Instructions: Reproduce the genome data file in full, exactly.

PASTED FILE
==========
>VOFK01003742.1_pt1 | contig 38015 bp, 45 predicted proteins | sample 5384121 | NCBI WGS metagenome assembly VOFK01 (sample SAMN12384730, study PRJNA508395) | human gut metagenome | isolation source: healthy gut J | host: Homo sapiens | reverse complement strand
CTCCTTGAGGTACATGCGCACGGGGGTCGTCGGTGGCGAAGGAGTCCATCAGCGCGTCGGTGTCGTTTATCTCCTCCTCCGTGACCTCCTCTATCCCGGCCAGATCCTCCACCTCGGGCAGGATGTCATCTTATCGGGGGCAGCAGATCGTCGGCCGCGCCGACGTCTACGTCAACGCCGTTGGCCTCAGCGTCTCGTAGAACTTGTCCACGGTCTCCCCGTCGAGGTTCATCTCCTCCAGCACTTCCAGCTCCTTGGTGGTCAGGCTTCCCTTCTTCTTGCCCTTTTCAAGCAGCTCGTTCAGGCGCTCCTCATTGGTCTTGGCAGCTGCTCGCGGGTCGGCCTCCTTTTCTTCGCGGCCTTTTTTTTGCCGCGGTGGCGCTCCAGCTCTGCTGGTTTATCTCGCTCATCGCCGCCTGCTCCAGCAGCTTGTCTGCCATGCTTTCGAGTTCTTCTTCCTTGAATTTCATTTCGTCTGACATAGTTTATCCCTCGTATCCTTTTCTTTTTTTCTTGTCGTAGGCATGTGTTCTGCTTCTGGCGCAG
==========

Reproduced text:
>VOFK01003742.1_pt1 | contig 38015 bp, 45 predicted proteins | sample 5384121 | NCBI WGS metagenome assembly VOFK01 (sample SAMN12384730, study PRJNA508395) | human gut metagenome | isolation source: healthy gut J | host: Homo sapiens | reverse complement strand
CTCCTTGAGGTACATGCGCACGGGGGTCGTCGGTGGCGAAGGAGTCCATCAGCGCGTCGGTGTCGTTTATCTCCTCCTCCGTGACCTCCTCTATCCCGGCCAGATCCTCCACCTCGGGCAGGATGTCATCTTATCGGGGGCAGCAGATCGTCGGCCGCGCCGACGTCTACGTCAACGCCGTTGGCCTCAGCGTCTCGTAGAACTTGTCCACGGTCTCCCCGTCGAGGTTCATCTCCTCCAGCACTTCCAGCTCCTTGGTGGTCAGGCTTCCCTTCTTCTTGCCCTTTTCAAGCAGCTCGTTCAGGCGCTCCTCATTGGTCTTGGCAGCTGCTCGCGGGTCGGCCTCCTTTTCTTCGCGGCCTTTTTTTTGCCGCGGTGGCGCTCCAGCTCTGCTGGTTTATCTCGCTCATCGCCGCCTGCTCCAGCAGCTTGTCTGCCATGCTTTCGAGTTCTTCTTCCTTGAATTTCATTTCGTCTGACATAGTTTATCCCTCGTATCCTTTTCTTTTTTTCTTGTCGTAGGCATGTGTTCTGCTTCTGGCGCAG